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I got a job at a university in the UK. When I got the offer, the working hours were 38h per week. When they sent the contract to sign, it says, minimum of 38h and the university will from time to time ask to work extra hours without further remuneration. Is this normal in the UK? Should I discuss this with my supervisor to remove this clause?

In the salary it said 36000/ year prorata; what is prorata? As I understand it is based on hours, so should the salary increase if I worked extra hours? Is this correct?

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  • Imho there are two sources of pressure about working hours as a postdoc; (1) one depends on the PI for future recommendations, so depending on the relationship with them it can be risky career-wise to refuse to work extra hours. (2) in my experience the strongest pressure doesn't come from the PI but from oneself: it's hard not to work too much when the potential future job depends on the outcome of the current job. So at the end of the day the contract is not very relevant.
    – Erwan
    Dec 6 '21 at 18:05
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I guess it's hard to answer this without seeing the detail of the contract. However, in general I think this is fairly normal language in contracts for jobs that pay a salary rather than an hourly wage. Basically the idea is that you are paid to complete assigned duties, and you are expected to manage your time accordingly. If you end up having to work late one night to finish preparing your lecture for the next day, you can't ask to be paid overtime.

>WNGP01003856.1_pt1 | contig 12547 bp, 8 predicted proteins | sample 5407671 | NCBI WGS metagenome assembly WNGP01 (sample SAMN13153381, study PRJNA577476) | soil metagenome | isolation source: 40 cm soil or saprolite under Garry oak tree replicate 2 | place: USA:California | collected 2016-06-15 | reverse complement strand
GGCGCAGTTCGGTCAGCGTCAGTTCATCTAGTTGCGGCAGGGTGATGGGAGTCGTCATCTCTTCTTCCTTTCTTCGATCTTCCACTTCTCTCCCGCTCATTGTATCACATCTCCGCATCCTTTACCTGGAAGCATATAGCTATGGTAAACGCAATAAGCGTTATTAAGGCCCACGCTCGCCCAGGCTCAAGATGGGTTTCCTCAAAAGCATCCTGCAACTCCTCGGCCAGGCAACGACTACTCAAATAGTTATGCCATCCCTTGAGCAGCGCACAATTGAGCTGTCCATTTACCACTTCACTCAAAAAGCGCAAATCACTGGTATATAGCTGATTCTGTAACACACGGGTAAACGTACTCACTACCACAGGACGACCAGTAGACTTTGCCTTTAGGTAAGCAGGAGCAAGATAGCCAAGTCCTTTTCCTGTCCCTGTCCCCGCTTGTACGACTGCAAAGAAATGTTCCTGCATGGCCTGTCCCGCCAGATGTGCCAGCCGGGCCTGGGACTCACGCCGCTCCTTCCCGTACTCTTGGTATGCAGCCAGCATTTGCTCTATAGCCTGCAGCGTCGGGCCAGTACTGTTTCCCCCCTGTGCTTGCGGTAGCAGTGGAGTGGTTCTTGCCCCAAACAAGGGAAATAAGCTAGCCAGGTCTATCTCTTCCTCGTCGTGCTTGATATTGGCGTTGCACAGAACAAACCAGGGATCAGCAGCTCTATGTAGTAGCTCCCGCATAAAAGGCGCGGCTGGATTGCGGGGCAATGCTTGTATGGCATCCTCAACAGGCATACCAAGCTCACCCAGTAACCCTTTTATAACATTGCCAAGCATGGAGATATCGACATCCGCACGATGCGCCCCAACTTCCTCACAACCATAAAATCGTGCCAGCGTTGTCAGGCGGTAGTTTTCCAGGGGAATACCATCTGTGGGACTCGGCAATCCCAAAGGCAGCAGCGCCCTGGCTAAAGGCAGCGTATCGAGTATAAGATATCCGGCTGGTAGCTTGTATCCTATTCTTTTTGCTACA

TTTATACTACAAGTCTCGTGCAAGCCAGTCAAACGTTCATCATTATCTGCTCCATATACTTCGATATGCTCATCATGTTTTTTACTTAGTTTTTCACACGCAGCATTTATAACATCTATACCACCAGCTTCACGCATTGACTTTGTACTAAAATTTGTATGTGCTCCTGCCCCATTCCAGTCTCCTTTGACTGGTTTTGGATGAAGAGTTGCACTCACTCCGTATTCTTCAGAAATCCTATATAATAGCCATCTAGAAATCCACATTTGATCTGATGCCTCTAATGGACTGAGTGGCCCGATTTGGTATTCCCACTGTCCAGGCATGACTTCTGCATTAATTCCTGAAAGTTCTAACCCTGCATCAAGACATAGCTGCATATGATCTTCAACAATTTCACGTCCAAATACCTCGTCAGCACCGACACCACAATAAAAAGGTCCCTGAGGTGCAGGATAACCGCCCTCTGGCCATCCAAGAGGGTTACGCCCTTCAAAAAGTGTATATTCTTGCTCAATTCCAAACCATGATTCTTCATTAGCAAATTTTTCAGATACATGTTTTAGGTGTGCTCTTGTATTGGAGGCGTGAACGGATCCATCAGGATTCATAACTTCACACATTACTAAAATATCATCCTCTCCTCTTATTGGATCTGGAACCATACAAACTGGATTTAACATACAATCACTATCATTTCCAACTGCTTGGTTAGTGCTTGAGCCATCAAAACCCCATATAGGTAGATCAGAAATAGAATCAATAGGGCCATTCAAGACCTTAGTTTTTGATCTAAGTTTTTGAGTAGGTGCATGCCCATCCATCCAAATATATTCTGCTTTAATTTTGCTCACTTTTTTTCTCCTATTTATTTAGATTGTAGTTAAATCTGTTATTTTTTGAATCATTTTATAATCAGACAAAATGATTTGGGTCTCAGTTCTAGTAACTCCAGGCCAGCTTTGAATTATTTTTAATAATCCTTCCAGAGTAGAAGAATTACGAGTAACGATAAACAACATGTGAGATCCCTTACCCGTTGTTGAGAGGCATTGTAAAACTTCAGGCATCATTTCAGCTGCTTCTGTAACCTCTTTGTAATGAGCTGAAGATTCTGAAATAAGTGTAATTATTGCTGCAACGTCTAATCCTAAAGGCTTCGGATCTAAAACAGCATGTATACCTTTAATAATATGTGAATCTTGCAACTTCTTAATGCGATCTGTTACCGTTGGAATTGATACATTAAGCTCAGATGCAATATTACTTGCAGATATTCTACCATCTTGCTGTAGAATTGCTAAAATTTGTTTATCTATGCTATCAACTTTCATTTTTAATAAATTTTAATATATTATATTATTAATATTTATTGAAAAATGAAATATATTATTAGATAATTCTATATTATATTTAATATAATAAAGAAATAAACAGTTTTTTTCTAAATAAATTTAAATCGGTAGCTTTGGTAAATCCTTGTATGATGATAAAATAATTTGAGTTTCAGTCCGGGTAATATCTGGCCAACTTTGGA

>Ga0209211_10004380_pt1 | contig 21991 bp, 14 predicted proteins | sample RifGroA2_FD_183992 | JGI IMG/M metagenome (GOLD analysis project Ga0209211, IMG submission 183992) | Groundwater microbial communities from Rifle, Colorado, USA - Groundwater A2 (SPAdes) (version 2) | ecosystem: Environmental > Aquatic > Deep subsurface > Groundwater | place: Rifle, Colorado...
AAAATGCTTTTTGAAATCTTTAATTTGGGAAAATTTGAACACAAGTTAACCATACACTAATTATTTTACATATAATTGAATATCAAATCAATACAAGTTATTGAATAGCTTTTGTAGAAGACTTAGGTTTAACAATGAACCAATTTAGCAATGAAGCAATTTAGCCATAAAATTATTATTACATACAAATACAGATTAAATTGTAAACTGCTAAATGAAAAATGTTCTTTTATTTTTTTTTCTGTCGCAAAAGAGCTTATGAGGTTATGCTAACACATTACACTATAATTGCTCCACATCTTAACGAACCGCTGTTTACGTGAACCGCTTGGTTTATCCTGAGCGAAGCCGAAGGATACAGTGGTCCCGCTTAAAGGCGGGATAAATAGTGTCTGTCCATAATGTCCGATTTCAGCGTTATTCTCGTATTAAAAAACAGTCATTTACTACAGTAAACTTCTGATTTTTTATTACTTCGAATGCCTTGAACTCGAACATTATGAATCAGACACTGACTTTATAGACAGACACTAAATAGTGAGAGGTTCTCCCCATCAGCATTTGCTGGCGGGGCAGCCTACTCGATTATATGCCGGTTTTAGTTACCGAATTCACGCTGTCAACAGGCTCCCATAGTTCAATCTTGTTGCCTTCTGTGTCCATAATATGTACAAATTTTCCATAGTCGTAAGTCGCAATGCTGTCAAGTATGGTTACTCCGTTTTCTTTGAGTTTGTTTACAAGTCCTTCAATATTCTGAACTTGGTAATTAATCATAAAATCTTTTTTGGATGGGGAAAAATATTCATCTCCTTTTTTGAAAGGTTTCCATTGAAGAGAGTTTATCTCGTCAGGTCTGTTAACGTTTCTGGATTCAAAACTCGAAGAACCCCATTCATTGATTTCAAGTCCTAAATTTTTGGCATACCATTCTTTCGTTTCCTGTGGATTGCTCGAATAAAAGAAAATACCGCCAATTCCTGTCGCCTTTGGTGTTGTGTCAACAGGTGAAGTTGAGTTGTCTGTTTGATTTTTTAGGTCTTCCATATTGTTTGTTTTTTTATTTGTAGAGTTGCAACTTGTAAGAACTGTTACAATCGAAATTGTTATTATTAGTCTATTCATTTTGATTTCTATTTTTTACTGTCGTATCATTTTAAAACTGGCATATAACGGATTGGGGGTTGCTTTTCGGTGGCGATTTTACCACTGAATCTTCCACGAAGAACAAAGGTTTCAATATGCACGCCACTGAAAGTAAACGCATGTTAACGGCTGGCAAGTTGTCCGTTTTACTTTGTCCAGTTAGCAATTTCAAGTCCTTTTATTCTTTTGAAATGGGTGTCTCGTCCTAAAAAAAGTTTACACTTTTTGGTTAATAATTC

Generally in UK academia nobody will track your working hours.

The phrase 'pro rata' generally implies that a job can be taken part-time. If you agree that you will only ever work 3 days a week, you would be paid 3/5 x £36000 = £21600. Unfortunately it does not imply you can work more than 100% and get more money.

By all means ask your supervisor to clarify what that part of the contract means. You could also ask if they will change it, but I suspect they will be unwilling to do so.

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    'this is fairly normal language' I've seen "the typical working week will be 38 hours" more often than "the minimum working week will be 38 hours". Dec 5 '21 at 15:59
  • 'Generally in UK academia nobody will track your working hours.' They might if you're partly funded by a Horizon 2020 grant. Note that, if anyone measures any part of your working hours, then all of your working hours become subject to the Working Time Regulations. Dec 5 '21 at 16:01
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    @DanielHatton Surely all postdocs are subject to the Working Time Regulations, whether or not anyone else tracks the hours. But as universities very rarely track working times centrally, this means that junior staff who are being exploited will have to raise a complaint themselves against their own supervisor, thus risking their recommendation letters and thus their own future career. See What researchers think about the culture they work in - but that's a different (and depressing issue).
    – Lou Knee
    Dec 5 '21 at 16:46